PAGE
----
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'Feel free to reach out': Kentucky's Attorney General wants to hear from concerned voters

Kentucky Attorney General Daniel Cameron has been tracking questions and complaints about suspected election law violations.

LOUISVILLE, Ky. —

From questions about procedures, election fraud, and absentee ballots, Kentucky’s Attorney General’s Office has been monitoring questions and complaints about the voting process. 

“Absentee ballot voting seemed like an easy way to get it done," said Robbyn McClain, a Jefferson County voter.

It seemed like a no-brainer for McClain, a graphic designer and mother to a 6-year-old. 

“Reducing the amount of elements we had to deal with," she said. 

Wanting to avoid crowds at the polls, she filed an absentee ballot in late May. But when she checked the status of her application today, she said she received an error message.

“And if it’s affecting me, I know that I’m not the only one," she said. 

“Feel free to reach out," said Kentucky's Attorney General Daniel Cameron, in regards to voters who have concerns.  

Cameron has been tracking questions and complaints about suspected election law violations.

RELATED: Real-time updates | Kentucky historic 2020 primary Election Day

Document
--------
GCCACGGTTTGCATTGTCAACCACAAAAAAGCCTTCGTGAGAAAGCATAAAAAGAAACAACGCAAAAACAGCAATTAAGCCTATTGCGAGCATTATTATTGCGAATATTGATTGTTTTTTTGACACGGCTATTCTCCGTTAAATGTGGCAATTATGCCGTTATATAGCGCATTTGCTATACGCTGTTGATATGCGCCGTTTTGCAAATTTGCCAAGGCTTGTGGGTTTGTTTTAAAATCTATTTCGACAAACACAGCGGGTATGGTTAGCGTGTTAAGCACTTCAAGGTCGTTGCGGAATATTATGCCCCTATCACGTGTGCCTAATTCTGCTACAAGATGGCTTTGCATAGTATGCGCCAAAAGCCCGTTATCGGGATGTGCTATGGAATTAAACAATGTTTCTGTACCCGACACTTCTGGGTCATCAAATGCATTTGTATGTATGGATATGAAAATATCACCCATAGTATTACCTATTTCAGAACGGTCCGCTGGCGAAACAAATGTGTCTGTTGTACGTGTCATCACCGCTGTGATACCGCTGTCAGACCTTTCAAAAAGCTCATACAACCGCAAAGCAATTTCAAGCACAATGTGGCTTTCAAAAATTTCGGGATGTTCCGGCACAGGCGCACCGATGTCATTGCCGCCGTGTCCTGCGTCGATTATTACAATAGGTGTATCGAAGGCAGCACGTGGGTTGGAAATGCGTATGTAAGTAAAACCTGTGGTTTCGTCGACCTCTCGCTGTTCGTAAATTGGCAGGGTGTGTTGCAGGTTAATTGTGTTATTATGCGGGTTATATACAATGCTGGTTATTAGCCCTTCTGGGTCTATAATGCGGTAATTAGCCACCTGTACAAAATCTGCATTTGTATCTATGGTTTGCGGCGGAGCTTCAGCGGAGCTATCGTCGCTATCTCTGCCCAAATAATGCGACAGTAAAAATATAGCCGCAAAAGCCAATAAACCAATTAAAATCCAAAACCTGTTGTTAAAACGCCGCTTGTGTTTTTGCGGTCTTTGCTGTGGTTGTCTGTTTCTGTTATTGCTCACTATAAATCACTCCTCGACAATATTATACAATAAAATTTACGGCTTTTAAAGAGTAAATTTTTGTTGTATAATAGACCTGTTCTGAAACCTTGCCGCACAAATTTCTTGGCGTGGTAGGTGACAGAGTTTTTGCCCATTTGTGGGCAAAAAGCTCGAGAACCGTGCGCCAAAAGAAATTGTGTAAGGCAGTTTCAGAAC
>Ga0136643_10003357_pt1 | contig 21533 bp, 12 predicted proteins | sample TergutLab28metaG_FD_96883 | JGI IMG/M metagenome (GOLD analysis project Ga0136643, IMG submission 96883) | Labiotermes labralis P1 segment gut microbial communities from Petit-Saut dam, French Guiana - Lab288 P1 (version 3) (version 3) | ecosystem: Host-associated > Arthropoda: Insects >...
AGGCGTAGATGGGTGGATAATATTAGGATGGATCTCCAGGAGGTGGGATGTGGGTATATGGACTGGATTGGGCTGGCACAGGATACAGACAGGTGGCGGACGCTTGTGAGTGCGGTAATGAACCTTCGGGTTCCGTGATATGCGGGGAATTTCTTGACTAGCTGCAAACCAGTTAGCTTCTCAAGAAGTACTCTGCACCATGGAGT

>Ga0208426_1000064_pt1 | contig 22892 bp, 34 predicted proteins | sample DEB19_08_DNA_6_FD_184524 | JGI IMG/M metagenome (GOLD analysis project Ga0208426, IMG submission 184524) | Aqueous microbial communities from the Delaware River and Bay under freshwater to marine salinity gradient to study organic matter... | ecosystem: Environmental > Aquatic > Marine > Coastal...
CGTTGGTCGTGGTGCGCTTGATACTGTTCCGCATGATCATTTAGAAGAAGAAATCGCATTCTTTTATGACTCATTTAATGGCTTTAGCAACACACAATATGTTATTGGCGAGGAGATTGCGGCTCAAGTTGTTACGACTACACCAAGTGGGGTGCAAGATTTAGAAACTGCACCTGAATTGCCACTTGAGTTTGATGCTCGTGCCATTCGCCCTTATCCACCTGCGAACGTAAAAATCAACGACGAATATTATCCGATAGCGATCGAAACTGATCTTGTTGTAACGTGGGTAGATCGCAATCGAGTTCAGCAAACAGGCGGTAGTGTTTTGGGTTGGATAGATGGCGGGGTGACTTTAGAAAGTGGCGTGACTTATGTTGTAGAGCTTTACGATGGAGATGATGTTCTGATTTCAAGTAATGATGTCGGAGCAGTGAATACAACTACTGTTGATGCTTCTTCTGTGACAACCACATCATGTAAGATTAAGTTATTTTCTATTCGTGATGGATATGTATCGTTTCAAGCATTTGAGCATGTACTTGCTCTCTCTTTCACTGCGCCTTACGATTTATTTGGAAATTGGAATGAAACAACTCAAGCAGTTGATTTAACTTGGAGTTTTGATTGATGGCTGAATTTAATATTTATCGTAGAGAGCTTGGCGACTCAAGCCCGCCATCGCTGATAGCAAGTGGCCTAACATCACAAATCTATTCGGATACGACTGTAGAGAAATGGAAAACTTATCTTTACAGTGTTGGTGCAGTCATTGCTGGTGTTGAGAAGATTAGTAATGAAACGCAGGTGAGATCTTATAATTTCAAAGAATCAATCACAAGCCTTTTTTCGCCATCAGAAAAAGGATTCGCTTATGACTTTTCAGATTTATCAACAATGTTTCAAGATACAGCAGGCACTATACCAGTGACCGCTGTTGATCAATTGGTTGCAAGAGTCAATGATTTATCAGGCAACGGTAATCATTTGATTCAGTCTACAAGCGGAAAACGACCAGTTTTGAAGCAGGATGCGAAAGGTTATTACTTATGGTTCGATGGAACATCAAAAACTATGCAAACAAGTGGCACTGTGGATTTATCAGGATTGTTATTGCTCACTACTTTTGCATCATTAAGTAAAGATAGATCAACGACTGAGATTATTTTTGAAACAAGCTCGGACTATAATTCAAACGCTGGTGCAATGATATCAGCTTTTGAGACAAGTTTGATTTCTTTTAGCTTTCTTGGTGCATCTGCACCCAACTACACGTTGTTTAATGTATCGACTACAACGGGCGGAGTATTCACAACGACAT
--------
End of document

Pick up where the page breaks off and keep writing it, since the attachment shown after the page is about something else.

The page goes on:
“We’ve got a group of prosecutors and investigators that receive that information and then make determinations from there as to what are next steps," he said. 

Before the polls opened, his office received 148 complaints, and an additional 94 since this morning. The most common complaints are procedural questions, about polling locations and absentee ballots for example. Those numbers will be updated tonight at around 7:30 p.m., after polls close. 

“There’s going to be some process where they’re going to review them on a case by case basis," said Nima Kulkarni, Kentucky State Representative for District 40. 

Kulkarni, who’s been talking with voters all day at the Kentucky Expo Center, said for the most part, the voting process has been smooth. 

“I haven’t heard from anybody that had any problems voting," she said. 

RELATED: Kentucky primary day: Voters at Expo Center say voting was 'quick and easy'

McClain just wants her voice to be heard. 

“I’m disappointed and nervous that my vote might not count," she said. 

A spokesman with the Jefferson County Clerk’s Office said her vote will be counted. About 218,000 absentee ballots were requested in the county alone, and he said the state has until June 27 to make sure they’re all verified and scanned. McClain said she wishes that message was more clear for the public. 

RESOURCES:

Election Law Violations Hotline Updates 

Kentuckians who witness election irregularities or possible election law violations are encouraged to call 800-328-VOTE (800-328-8683). The hotline is open during regular business hours and from 6:00 a.m. to 7:00 p.m. (Eastern time) on Election Day. 

RELATED: Scholar: While Kentucky didn't intend to suppress voter turnout, it still did

►Contact reporter Paula Vasan at pvasan@whas11.com on TwitterFacebook or Instagram